The Mountain Times

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And, they're off! WUHS graduates 78

WOODSTOCK - Abundant late afternoon spring sunshine on June 15 perfectly matched the mood of optimism and high spirits as the Woodstock Union High School Class of 2012 were handed their diplomas and said their farewells.

"It's been one wild ride," a smiling Salutatorian Stephanie Ambrose told her fellow graduates.

"We've often been told that these are the best years of our lives, but if NECAP, SATs, and college prep are the best years, something's gone seriously wrong."

On a more serious note, Ambrose noted her track and field participation as a 400-meter sprinter and what it taught her.

"My best races have always been those in which I decide, at the last instant, to give everything I have," she said.

The graduation capped a more eventful year than most for the Woodstock seniors, who saw their year begin with Tropical Storm Irene, followed by the death of Woodstock graduate Zack Frates (the inspiration for Zack's Place, Woodstock's haven for the disabled) and the subsequent death of English teacher Dr. Hasse Halley from a traffic accident back in November.

Valedictorian Julian Scherding thanked the faculty, administration and staff for their "commitment to youth."

Scherding ruminated on the obligation implied in a farewell speech to give advice.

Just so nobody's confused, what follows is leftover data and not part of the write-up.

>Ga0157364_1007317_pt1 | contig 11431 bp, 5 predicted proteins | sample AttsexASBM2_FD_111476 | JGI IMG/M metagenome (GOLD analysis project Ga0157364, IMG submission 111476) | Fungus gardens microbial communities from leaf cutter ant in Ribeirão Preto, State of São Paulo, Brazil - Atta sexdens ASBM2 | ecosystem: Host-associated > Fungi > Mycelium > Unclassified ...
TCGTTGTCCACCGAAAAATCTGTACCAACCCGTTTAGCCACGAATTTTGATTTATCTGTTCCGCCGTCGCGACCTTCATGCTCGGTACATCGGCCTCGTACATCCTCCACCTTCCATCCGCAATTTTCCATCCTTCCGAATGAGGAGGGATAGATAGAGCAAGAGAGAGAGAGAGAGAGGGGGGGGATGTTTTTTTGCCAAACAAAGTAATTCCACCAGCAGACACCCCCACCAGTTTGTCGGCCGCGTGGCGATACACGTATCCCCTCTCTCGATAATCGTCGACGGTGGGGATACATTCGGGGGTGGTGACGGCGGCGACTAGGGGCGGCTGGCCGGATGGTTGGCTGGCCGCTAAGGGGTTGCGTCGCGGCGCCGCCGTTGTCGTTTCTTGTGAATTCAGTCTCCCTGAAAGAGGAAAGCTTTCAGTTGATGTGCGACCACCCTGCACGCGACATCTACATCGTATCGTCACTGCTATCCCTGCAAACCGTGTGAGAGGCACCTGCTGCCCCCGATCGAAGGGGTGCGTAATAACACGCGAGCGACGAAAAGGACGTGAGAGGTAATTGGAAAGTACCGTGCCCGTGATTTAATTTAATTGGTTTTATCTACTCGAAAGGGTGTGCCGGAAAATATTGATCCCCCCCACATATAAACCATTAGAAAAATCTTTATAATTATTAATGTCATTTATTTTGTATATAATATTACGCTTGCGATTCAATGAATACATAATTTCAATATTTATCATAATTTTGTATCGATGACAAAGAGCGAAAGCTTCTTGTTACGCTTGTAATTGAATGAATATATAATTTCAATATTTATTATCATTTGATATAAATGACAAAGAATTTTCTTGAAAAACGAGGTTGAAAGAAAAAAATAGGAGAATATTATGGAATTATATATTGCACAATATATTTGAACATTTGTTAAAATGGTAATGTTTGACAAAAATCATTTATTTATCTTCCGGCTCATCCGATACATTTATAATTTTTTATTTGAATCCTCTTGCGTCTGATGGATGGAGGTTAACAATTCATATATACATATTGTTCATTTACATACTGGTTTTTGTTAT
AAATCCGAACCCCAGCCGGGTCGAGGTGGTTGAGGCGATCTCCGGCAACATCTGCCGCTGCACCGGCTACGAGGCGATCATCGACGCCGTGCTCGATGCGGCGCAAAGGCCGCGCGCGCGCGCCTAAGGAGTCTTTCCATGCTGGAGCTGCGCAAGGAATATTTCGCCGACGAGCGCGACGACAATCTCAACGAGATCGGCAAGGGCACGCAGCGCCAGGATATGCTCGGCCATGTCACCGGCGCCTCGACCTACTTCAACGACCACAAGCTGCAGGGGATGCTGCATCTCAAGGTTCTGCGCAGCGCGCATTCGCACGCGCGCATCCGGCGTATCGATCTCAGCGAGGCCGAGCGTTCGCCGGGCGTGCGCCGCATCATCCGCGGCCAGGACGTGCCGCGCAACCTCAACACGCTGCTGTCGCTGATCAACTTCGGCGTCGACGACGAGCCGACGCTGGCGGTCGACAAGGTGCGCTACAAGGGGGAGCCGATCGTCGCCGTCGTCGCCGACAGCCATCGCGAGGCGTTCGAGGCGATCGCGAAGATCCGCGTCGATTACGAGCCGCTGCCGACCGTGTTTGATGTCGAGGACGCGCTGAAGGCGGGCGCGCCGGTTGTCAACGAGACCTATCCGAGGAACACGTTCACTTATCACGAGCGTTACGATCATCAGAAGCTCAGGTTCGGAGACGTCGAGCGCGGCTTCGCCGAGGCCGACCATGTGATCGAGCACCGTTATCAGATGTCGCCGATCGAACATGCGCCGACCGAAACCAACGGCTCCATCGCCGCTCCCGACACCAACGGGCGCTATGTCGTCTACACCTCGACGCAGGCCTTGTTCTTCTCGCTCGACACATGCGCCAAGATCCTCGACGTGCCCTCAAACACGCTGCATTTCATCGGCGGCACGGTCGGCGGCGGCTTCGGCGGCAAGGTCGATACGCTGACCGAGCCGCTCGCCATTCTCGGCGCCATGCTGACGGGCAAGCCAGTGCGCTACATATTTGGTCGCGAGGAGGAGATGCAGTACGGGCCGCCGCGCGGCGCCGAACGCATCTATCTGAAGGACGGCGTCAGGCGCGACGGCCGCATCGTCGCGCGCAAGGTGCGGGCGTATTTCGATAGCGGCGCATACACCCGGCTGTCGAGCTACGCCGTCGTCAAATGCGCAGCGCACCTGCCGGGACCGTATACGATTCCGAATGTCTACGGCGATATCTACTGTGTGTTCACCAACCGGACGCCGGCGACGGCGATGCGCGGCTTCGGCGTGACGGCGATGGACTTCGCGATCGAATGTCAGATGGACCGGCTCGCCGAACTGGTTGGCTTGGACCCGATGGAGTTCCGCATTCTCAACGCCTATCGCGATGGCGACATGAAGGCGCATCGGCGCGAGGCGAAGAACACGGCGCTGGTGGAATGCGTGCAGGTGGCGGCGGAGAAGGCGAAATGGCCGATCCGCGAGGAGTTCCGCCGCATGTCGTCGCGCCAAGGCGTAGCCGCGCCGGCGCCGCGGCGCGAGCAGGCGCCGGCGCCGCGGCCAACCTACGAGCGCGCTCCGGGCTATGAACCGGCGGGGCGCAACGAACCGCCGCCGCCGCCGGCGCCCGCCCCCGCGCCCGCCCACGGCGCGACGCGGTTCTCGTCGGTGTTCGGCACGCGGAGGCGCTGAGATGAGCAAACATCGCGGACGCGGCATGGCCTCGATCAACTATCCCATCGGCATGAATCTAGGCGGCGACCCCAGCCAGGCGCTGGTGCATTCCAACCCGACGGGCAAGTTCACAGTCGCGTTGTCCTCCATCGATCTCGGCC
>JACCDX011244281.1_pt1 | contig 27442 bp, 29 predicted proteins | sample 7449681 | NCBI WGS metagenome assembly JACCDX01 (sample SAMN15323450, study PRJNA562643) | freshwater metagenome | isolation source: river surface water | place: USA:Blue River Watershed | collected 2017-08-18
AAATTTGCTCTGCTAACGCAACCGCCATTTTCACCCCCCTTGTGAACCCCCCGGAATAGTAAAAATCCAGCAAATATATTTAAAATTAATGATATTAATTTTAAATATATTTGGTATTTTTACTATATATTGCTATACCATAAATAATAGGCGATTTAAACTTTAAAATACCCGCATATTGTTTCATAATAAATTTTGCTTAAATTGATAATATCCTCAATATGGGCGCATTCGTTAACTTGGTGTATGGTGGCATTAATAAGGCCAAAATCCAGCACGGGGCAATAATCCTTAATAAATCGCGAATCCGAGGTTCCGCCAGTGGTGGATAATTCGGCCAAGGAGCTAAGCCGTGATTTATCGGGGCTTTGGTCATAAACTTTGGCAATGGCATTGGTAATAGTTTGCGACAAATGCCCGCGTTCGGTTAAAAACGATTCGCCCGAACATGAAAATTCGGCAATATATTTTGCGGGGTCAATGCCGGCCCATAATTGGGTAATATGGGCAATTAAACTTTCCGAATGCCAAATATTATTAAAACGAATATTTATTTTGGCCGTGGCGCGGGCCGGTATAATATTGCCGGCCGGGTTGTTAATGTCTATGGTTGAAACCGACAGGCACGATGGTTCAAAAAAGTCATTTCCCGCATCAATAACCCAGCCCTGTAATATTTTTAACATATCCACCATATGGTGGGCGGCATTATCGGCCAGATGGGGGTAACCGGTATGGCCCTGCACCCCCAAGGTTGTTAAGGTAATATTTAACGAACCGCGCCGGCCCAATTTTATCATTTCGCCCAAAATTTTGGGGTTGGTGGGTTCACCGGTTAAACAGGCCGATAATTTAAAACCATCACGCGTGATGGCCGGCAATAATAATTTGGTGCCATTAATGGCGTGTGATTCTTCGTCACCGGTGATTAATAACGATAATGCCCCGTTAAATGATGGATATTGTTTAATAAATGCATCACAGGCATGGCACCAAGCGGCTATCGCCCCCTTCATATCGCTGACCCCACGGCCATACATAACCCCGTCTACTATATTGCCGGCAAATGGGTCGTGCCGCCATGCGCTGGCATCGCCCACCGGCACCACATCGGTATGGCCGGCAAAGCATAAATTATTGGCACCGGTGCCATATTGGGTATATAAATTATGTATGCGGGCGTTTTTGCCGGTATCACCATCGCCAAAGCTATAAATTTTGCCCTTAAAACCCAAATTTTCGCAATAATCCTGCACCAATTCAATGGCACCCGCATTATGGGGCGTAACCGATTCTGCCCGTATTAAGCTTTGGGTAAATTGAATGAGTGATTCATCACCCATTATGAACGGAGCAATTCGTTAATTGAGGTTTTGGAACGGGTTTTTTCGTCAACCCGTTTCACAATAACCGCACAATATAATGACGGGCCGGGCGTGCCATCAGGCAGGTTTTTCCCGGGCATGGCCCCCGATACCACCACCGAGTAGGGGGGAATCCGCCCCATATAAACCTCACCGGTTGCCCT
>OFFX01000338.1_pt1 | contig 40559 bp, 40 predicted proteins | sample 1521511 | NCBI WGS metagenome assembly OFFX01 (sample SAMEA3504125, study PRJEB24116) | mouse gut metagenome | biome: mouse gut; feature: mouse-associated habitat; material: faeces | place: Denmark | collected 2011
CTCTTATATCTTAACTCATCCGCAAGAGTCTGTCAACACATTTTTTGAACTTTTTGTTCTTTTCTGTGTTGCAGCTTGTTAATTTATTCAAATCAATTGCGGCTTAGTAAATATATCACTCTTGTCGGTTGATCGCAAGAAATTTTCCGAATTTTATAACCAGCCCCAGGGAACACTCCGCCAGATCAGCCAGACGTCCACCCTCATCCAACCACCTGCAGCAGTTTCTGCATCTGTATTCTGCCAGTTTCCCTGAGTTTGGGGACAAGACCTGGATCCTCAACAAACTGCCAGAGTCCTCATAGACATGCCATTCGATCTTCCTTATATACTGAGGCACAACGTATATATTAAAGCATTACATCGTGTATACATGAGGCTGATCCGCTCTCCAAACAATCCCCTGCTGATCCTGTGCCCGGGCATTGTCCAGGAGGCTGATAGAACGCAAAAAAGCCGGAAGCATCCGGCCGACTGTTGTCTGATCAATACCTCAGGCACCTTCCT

"I'm an 18-year-old kid," he said. "What advice could I possibly give? This speech represents a parting when I'm not emotionally ready to say goodbye."

Nonetheless, Scherding did have something he wanted to share.

"Remember where we came from," he said. "We have crossed a huge bridge. Remember how we got here. It's difficult to place labels on this class, difficult to confine us, and we've learned a great deal here."
Many high school graduations have some distinguished almunus or alumna give the commencement address, but Woodstock graduates broke with that, listening instead to their class president, Sarah Callender. She noted with pride how her class pitched in with everybody else to assist with storm recovery.

"When the skies opened up on our community, so did the hearts of our residents," she said. "Everywhere I went, I saw my classmates helping. I won't be surprised by anything we accomplish."

Seniors Dakota Bebo, Evan Newberry and Amanda Owen formed a "Speak Chorus" which, accompanied by drums, recounted some of the class highlights since middle school: backing a car into a swamp during driver's ed, two male students flouting a "no bikinis" rule at one swimming pool, practical jokes, and a special salute to one freshman lad who took a senior to the junior prom one year.

Parents and families felt just as buoyant as the graduates.

Ruth Whitehead, whose family moved from Great Britain to Woodstock, said her son, James, was off to the University of Vermont to study pre-law.

"We're very proud," she said.

Graduating senior Melissa Croft said she was headed south.

"I'll be studying photography at the University of Tennessee at Knoxville," she said. "I'm a little bit nervous, being so far away from everybody. But I like the hot weather."

Nathan Tolosky got the double whammy: graduation was held on his birthday. He said he expects to explore the engineering sciences, or possibly architecture.

"It's indescribable," he said when asked his feelings on the occasion. "I'm overwhelmed,"

His father, John Tolosky added, "He's our youngest. We're so proud of him. He's grown into a fine young man."

Tagged: Graduation, Woodstock